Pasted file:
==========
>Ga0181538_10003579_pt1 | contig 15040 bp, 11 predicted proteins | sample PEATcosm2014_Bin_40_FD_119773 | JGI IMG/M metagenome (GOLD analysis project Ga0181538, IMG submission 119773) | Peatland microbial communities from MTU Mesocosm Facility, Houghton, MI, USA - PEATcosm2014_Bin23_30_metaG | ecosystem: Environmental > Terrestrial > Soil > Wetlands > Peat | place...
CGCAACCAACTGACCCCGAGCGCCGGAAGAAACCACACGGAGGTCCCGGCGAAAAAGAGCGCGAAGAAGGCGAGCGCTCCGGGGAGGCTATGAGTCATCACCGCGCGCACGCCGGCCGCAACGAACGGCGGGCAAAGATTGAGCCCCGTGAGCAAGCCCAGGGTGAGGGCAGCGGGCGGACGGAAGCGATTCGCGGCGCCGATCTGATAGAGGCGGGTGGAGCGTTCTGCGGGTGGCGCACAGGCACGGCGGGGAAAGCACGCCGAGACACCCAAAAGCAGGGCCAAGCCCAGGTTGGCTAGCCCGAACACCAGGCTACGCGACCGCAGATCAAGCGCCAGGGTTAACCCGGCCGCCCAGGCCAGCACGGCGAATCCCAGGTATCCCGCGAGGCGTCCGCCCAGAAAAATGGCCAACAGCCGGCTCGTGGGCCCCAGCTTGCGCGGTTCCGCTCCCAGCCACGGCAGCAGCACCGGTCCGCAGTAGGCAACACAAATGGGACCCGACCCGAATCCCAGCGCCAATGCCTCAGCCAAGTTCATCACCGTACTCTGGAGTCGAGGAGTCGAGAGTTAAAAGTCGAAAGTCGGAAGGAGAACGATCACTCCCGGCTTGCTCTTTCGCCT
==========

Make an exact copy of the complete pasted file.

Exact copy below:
>Ga0181538_10003579_pt1 | contig 15040 bp, 11 predicted proteins | sample PEATcosm2014_Bin_40_FD_119773 | JGI IMG/M metagenome (GOLD analysis project Ga0181538, IMG submission 119773) | Peatland microbial communities from MTU Mesocosm Facility, Houghton, MI, USA - PEATcosm2014_Bin23_30_metaG | ecosystem: Environmental > Terrestrial > Soil > Wetlands > Peat | place...
CGCAACCAACTGACCCCGAGCGCCGGAAGAAACCACACGGAGGTCCCGGCGAAAAAGAGCGCGAAGAAGGCGAGCGCTCCGGGGAGGCTATGAGTCATCACCGCGCGCACGCCGGCCGCAACGAACGGCGGGCAAAGATTGAGCCCCGTGAGCAAGCCCAGGGTGAGGGCAGCGGGCGGACGGAAGCGATTCGCGGCGCCGATCTGATAGAGGCGGGTGGAGCGTTCTGCGGGTGGCGCACAGGCACGGCGGGGAAAGCACGCCGAGACACCCAAAAGCAGGGCCAAGCCCAGGTTGGCTAGCCCGAACACCAGGCTACGCGACCGCAGATCAAGCGCCAGGGTTAACCCGGCCGCCCAGGCCAGCACGGCGAATCCCAGGTATCCCGCGAGGCGTCCGCCCAGAAAAATGGCCAACAGCCGGCTCGTGGGCCCCAGCTTGCGCGGTTCCGCTCCCAGCCACGGCAGCAGCACCGGTCCGCAGTAGGCAACACAAATGGGACCCGACCCGAATCCCAGCGCCAATGCCTCAGCCAAGTTCATCACCGTACTCTGGAGTCGAGGAGTCGAGAGTTAAAAGTCGAAAGTCGGAAGGAGAACGATCACTCCCGGCTTGCTCTTTCGCCT